Researchers' report backs bacon-cancer link
But cancer researchers insist the consistency between their's and WHO's figures is 'purely coincidental'
A new report from two major research groups just linked processed meat — including everyone's favorite, bacon — to cancer.
If this story sounds familiar, that's because it is.
Just last October, the World Health Organization published a paper concluding that eating processed meats were linked with a higher risk of developing colorectal cancer, a specific type of the disease that begins in the colon or rectum.
This new report looks even worse for America's favorite breakfast meat.
In it, the American Institute for Cancer Research (AICR) and the World Cancer Research Fund (WCRF) find links between eating processed meat and developing cancer of the lower stomach.
The links are creepily similar to those found in the previous WHO report on colorectal cancer and processed meat.
In fact, the researchers found the exact same risk factor — down to the gram and percentage — for eating processed meat and developing lower stomach cancer as the WHO had found for eating processed meat and developing colorectal cancer.
Here's a quote from the new AICR and WCRF report on stomach cancer:
For every 1.8 ounces (50 grams) of processed meat eaten per day, every day — the equivalent of one hot dog — the risk of cancers of the lower stomach ... increases by 18 per cent.
And here's the older WHO report and press release on colorectal cancer:
The experts concluded that each 50 gram portion of processed meat eaten daily increases the risk of colorectal cancer by 18 per cent.
According to American Institute for Cancer Research Vice President of Research Dr. Susan Higginbotham, that's purely coincidental, as both reports used different publications and did different analyses. And we need to keep in mind that, at the end of the day, these estimates are just ballpark figures. They don't tell us precisely what is causing disease or how it happens in the body. "Cancer is complicated. It’s kind of showing there's an increase in risk and we have ideas about why it might be happening but we're not sure. And the fact that its happening in more than one cancer is definitely interesting," Higginbotham says.
In other words, this is bad news for bacon.
Still, Higginbotham warns, you shouldn't go banning the ingredient just yet. While these numbers are certainly scary, the situation is probably nowhere near as bad as you think. It doesn't mean, for example, that for every piece of bacon you consume, you're drastically jacking up your chances of getting colorectal or lower stomach cancer.
Okay, so how bad is it really?
Let's try comparing theoretical you with two of your theoretical friends — Susie and Fred.
Susie is practically vegetarian. She's completely sworn off hot dogs and smoked ham, but she maybe indulges in a few pieces of bacon every month. You, on the other hand, make a mean Saturday-afternoon BLT and have been known to occasionally indulge in a hot dog at a baseball game. Then there's Fred. Fred fries up a few pieces of bacon for breakfast every day, eats a pastrami sandwich for lunch a few times a week, and typically has ham for dinner.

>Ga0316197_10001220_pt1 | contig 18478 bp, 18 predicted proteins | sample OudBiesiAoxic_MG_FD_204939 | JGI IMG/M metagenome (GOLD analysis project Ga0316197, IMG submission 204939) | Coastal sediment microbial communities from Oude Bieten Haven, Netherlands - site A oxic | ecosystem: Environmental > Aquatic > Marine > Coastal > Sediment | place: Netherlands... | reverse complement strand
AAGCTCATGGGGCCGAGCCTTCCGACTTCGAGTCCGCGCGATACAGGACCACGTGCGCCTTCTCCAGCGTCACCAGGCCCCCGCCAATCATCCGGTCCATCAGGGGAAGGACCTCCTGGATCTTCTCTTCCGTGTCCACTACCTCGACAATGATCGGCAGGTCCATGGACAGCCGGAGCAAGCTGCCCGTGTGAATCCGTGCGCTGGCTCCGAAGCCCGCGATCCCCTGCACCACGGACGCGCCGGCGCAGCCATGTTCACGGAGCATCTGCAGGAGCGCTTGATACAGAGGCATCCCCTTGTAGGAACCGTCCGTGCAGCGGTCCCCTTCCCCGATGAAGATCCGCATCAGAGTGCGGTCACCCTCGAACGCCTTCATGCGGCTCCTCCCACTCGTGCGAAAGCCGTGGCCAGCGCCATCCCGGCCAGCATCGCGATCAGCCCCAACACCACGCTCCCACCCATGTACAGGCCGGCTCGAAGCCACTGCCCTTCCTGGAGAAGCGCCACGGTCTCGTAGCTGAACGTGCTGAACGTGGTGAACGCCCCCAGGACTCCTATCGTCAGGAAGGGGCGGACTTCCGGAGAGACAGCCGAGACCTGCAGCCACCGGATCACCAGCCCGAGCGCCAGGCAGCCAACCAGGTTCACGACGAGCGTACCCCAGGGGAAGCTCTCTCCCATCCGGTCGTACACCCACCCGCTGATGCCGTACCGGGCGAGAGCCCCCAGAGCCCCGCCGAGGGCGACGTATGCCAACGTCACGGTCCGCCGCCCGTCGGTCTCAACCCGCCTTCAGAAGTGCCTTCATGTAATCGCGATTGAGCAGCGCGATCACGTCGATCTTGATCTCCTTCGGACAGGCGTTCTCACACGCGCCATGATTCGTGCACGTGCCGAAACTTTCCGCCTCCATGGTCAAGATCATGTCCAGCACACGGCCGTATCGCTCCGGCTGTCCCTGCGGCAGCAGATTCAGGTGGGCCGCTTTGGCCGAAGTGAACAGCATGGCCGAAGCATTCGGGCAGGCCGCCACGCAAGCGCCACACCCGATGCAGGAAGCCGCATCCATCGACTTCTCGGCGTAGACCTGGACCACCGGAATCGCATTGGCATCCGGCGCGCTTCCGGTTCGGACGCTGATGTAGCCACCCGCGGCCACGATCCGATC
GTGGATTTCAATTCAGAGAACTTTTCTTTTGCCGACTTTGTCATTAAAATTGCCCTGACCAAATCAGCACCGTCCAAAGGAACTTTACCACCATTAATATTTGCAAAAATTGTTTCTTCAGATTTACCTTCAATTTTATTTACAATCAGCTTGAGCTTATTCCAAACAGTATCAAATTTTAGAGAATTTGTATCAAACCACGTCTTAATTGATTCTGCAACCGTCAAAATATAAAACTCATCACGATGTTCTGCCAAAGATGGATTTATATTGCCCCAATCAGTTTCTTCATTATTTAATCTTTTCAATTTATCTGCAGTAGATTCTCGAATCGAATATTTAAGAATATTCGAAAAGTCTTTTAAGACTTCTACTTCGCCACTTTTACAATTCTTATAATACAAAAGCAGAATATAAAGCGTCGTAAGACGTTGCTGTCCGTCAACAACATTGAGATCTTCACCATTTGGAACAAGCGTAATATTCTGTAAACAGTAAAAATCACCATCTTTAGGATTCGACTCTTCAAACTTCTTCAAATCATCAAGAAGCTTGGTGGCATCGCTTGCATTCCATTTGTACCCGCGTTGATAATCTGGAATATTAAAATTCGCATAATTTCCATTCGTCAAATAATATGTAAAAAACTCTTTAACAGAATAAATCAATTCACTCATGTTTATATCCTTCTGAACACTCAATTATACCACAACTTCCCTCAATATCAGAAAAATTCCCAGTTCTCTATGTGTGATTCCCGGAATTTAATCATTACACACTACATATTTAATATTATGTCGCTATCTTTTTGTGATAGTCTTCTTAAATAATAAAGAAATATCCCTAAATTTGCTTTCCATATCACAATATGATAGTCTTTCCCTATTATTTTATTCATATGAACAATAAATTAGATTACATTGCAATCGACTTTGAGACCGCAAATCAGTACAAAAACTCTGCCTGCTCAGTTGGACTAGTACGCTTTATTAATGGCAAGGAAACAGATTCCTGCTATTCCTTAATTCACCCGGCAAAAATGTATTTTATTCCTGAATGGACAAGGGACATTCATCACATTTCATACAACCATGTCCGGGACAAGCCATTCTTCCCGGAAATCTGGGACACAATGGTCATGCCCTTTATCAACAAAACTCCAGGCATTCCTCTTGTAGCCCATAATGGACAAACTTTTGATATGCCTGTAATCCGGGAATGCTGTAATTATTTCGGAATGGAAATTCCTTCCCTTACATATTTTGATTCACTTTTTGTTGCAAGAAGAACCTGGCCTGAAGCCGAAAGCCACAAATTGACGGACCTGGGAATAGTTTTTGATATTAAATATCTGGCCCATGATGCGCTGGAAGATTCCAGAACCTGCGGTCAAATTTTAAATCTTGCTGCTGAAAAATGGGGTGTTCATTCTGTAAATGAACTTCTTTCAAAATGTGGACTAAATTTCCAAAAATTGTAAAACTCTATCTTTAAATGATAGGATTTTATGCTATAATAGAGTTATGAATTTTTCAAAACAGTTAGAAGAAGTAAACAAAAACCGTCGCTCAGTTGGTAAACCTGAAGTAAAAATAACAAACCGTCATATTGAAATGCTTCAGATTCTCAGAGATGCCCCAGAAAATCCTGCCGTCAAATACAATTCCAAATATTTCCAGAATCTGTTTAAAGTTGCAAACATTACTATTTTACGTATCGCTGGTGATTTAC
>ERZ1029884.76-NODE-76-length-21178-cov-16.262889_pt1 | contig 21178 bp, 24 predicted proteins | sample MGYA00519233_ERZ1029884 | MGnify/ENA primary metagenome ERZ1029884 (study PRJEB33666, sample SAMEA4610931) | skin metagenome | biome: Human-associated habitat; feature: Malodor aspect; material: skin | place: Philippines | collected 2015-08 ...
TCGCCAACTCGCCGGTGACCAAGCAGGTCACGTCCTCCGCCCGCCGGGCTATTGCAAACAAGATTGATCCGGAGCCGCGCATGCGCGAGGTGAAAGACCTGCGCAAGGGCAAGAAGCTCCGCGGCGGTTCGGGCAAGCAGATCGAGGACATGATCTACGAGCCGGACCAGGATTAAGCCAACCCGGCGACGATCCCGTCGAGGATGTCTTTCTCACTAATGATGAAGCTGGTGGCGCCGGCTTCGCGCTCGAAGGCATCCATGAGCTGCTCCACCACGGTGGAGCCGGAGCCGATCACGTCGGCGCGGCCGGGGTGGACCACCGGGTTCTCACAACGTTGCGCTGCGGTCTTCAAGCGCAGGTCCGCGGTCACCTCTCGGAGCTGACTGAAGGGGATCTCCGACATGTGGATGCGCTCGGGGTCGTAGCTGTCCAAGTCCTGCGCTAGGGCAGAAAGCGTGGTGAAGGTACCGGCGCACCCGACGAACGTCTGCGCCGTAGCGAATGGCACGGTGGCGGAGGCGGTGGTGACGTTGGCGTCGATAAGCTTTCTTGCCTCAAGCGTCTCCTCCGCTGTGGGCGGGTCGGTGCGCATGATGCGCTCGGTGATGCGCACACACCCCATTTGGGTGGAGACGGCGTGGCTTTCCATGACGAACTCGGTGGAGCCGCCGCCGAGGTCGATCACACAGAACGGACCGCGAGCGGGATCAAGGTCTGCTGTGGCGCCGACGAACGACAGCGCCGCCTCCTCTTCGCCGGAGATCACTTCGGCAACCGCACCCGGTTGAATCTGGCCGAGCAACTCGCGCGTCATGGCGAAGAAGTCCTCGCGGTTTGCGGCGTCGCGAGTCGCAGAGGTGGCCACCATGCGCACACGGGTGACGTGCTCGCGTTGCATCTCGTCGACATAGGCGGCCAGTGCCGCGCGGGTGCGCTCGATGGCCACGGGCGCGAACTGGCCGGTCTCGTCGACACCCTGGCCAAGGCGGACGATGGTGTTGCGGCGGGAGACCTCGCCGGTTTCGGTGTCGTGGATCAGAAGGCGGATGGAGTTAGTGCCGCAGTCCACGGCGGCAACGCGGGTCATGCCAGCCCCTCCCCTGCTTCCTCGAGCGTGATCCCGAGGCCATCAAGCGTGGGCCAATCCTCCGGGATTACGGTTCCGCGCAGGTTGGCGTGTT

Genetics and environmental factors aside, you and Susie both are at pretty low risk of developing colorectal or lower stomach cancer as a strict result of your eating habits, at least according to these two reports. Neither of you is indulging in the equivalent of a hot dog or a serving of pastrami each day. (Reminder: One daily hot dog or its equivalent was amount of processed meat the study found to be linked with an 18 per cent increased risk of the two cancers).
For Fred, it's a different story. He's eating plenty more than the equivalent of a single hot dog each day, and, based on this research, is more likely to develop one of these two cancer types over his lifetime than you or Susie.
Is eating bacon as bad for you as smoking?
Lest you begin having flashbacks to the terrifying headlines of last year which compared noshing on a few strips of delicious bacon with smoking cigarettes, the two are not equally unhealthy.
International research group Global Burden of Disease Project estimates that roughly 34,000 cancer deaths per year across the globe can be attributed to diets high in processed meats like bacon.
On the other hand, close to 29 times that amount — 1 million people — die of cancer every year from smoking tobacco. Another 600,000 people die each year as a result of alcohol consumption, and about 200,000 die each year as a result to air pollution, according to the Global Burden of Disease Project.
So keep that in mind before opting to ban processed meat from your diet altogether. Instead, just cut back a bit.
"I think that this just adds more support to the advice we’ve already given to avoid processed meat," said Higginbotham. "It doesn’t change our advice because we already saw this for colon cancer, but it strengthens it. It’s just another way to look at things."